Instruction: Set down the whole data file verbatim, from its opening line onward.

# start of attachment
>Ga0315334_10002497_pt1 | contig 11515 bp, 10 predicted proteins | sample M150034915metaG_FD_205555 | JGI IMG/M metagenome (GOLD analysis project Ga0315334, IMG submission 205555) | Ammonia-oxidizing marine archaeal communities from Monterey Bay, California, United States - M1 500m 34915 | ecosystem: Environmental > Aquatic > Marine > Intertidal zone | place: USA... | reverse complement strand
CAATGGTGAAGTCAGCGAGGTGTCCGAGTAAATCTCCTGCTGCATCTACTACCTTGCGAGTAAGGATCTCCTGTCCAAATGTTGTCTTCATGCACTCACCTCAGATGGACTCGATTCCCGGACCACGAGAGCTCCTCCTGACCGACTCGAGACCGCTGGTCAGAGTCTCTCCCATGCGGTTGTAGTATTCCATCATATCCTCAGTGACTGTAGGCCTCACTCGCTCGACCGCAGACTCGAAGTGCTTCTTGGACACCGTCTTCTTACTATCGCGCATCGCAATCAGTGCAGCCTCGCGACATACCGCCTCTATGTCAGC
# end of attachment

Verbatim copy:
>Ga0315334_10002497_pt1 | contig 11515 bp, 10 predicted proteins | sample M150034915metaG_FD_205555 | JGI IMG/M metagenome (GOLD analysis project Ga0315334, IMG submission 205555) | Ammonia-oxidizing marine archaeal communities from Monterey Bay, California, United States - M1 500m 34915 | ecosystem: Environmental > Aquatic > Marine > Intertidal zone | place: USA... | reverse complement strand
CAATGGTGAAGTCAGCGAGGTGTCCGAGTAAATCTCCTGCTGCATCTACTACCTTGCGAGTAAGGATCTCCTGTCCAAATGTTGTCTTCATGCACTCACCTCAGATGGACTCGATTCCCGGACCACGAGAGCTCCTCCTGACCGACTCGAGACCGCTGGTCAGAGTCTCTCCCATGCGGTTGTAGTATTCCATCATATCCTCAGTGACTGTAGGCCTCACTCGCTCGACCGCAGACTCGAAGTGCTTCTTGGACACCGTCTTCTTACTATCGCGCATCGCAATCAGTGCAGCCTCGCGACATACCGCCTCTATGTCAGC